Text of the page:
Laboratory of Axon-Glia Interactions
Axons are able to respond to changes in their environment by producing proteins locally. Intra-axonal protein synthesis plays relevant roles in growth cone behavior and synapse formation during embryonic development, and in axon maintenance by regulating mitochondrial function in adulthood. Importantly, a role for local translation in mediating amyloid-induced neurodegeneration, a hallmark for Alzheimer´s disease, has recently been described.
Although most localized mRNAs are believed to be transported to distal axons from the somatodendritic compartment, recent evidence suggests that some axonal transcripts might be delivered to axons by glial cells. Among the mechanisms proposed for this horizontal transfer, is the secretion of RNA-containing extracellular vesicles (EVs) by glia and subsequent internalization into axons. Our aim is to determine the contribution of glial EVs in the ability of axons to translate proteins locally in models of amyloid-induced pathology. Ultimately we wish to understand if EVs play a role in neurological disorders such Alzheimer´s disease, by regulating intra-axonal signaling events that require local translation.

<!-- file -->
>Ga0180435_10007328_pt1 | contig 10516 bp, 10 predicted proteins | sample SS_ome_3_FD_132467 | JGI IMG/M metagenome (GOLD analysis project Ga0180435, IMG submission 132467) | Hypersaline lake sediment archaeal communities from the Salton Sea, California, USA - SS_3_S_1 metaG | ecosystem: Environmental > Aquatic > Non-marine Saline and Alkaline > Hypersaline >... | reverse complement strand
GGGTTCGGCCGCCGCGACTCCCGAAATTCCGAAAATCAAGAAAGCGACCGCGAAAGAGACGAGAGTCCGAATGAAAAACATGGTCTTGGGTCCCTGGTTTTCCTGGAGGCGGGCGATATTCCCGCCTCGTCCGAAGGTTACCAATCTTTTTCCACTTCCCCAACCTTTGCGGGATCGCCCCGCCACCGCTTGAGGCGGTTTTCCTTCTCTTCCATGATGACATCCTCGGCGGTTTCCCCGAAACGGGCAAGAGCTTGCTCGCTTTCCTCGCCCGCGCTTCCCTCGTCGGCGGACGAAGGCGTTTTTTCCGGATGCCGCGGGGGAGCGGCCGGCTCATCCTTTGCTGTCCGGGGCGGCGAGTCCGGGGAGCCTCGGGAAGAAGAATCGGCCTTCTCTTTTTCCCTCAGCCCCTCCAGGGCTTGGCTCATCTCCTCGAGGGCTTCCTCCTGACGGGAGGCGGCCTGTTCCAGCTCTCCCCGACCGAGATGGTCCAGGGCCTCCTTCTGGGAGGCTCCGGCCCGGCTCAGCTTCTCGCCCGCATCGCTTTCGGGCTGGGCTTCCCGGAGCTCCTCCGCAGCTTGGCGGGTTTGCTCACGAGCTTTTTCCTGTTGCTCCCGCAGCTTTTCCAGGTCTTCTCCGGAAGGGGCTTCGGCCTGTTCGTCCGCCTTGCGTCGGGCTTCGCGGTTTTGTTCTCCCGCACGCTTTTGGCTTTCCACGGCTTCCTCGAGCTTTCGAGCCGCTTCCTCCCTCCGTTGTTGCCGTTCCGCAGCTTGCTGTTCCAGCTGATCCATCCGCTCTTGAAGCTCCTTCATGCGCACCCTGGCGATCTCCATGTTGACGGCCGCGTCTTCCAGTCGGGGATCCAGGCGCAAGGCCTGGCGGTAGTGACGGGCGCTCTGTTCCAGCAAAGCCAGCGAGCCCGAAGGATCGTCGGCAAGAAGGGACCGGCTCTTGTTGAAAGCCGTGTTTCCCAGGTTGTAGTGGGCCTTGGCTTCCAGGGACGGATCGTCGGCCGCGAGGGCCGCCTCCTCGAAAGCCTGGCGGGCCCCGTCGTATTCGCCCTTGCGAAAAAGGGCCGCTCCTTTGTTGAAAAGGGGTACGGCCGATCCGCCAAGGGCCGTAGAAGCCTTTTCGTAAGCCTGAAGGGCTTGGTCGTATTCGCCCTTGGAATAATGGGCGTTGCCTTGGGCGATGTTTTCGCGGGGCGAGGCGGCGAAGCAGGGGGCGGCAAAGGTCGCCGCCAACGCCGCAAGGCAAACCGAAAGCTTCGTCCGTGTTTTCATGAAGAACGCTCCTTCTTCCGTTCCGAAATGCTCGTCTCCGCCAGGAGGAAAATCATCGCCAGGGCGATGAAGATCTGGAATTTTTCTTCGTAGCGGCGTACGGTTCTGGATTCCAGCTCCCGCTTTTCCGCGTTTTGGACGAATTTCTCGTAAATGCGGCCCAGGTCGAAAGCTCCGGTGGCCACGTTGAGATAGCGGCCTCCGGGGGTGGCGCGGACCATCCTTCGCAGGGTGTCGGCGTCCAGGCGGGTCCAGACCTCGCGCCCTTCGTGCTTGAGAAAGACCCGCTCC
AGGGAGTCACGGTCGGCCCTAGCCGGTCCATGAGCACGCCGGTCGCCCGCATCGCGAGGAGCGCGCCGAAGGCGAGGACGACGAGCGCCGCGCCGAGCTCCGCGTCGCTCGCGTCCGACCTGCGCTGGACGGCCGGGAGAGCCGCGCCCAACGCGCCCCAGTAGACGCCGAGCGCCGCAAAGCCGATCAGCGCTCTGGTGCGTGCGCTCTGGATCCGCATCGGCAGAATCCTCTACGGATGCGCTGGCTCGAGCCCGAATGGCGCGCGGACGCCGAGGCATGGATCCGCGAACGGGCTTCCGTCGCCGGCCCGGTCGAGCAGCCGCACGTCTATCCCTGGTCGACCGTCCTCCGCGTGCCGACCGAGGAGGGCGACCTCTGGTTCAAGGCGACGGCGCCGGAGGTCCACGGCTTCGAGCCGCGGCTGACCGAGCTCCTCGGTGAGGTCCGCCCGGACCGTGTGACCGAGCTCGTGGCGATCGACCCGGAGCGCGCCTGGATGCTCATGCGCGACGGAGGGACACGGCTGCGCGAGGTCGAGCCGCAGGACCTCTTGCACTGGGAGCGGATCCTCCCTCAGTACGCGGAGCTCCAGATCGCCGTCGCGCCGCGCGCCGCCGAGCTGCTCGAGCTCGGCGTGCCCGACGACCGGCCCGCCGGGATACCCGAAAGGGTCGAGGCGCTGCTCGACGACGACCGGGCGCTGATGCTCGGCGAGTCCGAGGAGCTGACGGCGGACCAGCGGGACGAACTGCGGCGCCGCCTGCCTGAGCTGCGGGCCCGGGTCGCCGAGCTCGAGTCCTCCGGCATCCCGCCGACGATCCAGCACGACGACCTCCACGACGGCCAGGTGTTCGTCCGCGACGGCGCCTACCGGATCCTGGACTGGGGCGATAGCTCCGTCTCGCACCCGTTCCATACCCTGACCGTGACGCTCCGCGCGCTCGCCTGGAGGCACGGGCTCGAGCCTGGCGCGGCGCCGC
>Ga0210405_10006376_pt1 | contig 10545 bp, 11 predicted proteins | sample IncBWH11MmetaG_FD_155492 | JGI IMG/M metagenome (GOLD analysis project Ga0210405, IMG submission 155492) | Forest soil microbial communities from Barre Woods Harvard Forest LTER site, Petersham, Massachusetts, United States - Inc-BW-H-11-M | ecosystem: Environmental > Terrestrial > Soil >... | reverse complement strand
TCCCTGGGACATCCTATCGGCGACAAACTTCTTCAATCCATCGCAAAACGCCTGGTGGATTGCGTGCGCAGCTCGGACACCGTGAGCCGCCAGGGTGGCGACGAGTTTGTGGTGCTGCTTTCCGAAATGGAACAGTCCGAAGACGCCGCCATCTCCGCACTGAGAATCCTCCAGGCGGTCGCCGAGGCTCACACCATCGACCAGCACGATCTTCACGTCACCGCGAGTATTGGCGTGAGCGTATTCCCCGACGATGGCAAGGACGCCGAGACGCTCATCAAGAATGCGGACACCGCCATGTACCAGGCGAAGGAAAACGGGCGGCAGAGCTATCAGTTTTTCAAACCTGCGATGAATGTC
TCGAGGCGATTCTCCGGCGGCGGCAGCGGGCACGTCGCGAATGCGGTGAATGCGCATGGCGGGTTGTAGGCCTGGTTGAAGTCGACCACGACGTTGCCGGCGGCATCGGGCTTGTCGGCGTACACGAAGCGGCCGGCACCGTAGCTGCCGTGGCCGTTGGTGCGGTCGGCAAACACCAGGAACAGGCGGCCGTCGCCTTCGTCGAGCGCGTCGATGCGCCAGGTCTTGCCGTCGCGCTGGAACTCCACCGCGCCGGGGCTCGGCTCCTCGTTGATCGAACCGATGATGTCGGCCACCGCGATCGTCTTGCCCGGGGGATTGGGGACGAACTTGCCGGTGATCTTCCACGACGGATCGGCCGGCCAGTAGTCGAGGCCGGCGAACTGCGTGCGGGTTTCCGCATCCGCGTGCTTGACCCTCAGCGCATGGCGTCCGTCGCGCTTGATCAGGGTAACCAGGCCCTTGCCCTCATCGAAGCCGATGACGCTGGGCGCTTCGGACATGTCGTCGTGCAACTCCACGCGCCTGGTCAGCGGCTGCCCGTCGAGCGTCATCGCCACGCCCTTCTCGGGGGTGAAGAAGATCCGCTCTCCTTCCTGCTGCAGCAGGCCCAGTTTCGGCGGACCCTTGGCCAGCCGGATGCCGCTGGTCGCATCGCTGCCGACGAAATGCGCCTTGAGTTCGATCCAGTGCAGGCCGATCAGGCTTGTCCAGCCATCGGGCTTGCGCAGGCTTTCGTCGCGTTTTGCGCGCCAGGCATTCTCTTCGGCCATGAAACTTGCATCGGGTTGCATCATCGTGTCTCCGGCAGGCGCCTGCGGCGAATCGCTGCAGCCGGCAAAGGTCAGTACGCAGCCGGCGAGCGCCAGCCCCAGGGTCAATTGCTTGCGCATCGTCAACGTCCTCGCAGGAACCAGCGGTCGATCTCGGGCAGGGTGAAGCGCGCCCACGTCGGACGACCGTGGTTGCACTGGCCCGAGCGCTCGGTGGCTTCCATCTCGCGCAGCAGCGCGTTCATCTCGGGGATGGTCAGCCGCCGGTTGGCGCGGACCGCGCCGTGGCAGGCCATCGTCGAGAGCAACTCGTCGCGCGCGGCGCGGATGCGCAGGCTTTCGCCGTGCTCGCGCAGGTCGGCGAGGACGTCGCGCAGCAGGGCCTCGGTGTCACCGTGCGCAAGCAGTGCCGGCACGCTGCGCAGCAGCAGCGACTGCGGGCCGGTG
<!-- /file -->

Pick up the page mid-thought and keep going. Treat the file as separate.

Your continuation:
RNA horizontal transfer from glia to axons will be addressed using a culturing devices (e.g. microfluidic chambers) that allow the isolation of axons from their corresponding soma while permitting culturing glia in the axonal compartment (axon-glia co-cultures), treating isolated axons with purified EVs or inducing axon-to-soma degeneration by applying amyloid oligomers to axons alone. EVs release by glia will be analyzed using basic biochemistry techniques, as well as STED microscopy. Finally, RNA-Seq will be used to characterize RNA species present in glial EVs that can be potentially transferred to axons.